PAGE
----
Although Hungary joined the European Union in 2004, it seems that it has not yet been able to catch up with its Western European neighbors socioeconomically. The reasons for this are numerous, including the fact that this former historical region, today the sovereign state of Hungary, has a specific sociocultural image and attitude formed by various historical events. And the nature of these events can explain why Hungary’s economic development and overarching political narrative differ so markedly from Western Europe. The aim of this article is to present the unique location of Hungary in the context of Central and Eastern Europe, and to address such factors as urbanization and industrialization, migration, population, politics, economic development, and social values crisis. We argue that these factors, including the European status quo that emerged after 1945, have influenced the existing sociopolitical, socioeconomic, and sociocultural differences between Hungary and Western European EU states.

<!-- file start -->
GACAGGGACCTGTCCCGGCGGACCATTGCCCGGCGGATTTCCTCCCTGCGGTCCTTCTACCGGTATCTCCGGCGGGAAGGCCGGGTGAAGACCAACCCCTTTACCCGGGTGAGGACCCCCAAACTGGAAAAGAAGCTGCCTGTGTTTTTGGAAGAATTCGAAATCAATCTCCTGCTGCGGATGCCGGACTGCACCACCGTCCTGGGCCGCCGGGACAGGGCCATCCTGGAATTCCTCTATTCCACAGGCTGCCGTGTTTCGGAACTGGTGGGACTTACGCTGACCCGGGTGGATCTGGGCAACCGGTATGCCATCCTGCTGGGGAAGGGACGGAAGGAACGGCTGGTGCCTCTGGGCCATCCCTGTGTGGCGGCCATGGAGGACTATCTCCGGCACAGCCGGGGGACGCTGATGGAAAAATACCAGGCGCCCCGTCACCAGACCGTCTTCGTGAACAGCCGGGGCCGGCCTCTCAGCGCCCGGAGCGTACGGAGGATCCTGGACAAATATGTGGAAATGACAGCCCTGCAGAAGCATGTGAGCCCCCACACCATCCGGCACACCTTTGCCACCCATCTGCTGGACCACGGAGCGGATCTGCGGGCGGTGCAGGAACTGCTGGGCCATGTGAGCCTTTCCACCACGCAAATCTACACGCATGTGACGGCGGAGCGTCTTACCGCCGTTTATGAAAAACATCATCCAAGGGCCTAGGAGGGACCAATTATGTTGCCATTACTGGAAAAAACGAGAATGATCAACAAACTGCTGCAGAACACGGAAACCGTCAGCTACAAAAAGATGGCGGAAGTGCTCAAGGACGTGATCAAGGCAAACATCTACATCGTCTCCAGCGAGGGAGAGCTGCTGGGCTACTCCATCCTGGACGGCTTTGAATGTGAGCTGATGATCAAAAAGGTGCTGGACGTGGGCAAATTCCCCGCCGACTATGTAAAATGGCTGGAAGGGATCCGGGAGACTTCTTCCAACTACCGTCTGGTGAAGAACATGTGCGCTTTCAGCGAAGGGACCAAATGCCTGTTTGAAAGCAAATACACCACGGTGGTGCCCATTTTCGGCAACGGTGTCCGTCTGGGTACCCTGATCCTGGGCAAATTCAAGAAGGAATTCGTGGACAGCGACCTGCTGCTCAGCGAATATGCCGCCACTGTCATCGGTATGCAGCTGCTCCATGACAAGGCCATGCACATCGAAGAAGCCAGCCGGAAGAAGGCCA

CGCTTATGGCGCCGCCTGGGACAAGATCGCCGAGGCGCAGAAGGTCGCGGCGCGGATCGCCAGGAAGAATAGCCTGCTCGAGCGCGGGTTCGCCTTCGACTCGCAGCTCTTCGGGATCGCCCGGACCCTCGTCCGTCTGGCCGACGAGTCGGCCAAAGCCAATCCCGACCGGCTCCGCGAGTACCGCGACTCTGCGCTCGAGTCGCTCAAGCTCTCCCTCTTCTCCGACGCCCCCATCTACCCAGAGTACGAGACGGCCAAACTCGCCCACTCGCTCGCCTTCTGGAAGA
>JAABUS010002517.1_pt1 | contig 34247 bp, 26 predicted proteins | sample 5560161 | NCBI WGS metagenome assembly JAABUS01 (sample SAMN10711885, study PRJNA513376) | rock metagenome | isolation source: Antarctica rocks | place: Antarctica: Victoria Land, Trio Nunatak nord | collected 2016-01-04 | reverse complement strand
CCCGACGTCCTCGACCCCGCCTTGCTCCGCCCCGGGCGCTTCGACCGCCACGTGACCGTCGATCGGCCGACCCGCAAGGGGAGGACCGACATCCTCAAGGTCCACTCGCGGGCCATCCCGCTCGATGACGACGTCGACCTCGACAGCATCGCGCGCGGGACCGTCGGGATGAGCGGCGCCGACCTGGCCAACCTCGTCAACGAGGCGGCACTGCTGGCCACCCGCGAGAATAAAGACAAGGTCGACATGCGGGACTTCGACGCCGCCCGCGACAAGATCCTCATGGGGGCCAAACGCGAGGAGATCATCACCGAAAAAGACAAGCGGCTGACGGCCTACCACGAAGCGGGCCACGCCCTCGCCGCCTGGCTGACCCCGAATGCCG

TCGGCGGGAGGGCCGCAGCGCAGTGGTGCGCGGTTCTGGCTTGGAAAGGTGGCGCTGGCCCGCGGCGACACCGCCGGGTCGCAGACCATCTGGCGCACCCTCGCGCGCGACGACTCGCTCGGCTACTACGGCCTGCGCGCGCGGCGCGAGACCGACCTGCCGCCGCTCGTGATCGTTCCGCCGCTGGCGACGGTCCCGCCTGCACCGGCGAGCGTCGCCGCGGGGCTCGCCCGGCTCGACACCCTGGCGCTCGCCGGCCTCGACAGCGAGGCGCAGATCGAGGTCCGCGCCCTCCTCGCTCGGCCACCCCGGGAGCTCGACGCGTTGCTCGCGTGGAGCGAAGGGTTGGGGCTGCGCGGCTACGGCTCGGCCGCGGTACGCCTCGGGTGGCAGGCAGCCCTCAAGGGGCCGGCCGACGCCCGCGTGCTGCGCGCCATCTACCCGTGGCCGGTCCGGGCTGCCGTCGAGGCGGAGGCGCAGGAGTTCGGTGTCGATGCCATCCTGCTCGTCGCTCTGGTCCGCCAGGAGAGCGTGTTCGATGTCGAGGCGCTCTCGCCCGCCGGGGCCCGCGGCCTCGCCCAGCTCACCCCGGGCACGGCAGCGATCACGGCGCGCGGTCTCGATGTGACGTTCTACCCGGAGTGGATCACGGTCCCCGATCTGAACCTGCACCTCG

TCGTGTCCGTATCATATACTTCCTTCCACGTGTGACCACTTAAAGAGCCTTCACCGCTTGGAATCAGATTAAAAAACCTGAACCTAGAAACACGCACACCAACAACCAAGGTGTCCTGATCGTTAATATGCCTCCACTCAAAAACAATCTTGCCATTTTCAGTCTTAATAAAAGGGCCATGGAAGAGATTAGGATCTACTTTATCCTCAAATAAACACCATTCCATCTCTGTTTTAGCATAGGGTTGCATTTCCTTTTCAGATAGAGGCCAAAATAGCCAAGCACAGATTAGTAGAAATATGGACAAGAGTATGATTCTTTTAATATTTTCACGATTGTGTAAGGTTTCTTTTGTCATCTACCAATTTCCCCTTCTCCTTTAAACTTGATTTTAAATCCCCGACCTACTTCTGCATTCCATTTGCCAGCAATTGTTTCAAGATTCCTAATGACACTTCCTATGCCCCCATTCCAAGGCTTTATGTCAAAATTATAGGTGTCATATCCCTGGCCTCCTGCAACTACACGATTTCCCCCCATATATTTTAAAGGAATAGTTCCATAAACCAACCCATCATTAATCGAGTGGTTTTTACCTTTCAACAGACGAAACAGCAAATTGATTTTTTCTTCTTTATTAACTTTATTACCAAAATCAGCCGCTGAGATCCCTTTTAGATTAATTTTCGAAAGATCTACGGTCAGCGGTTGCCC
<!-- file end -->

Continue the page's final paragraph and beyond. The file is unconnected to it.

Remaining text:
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DOI 10.3167/ijsq.2020.100205
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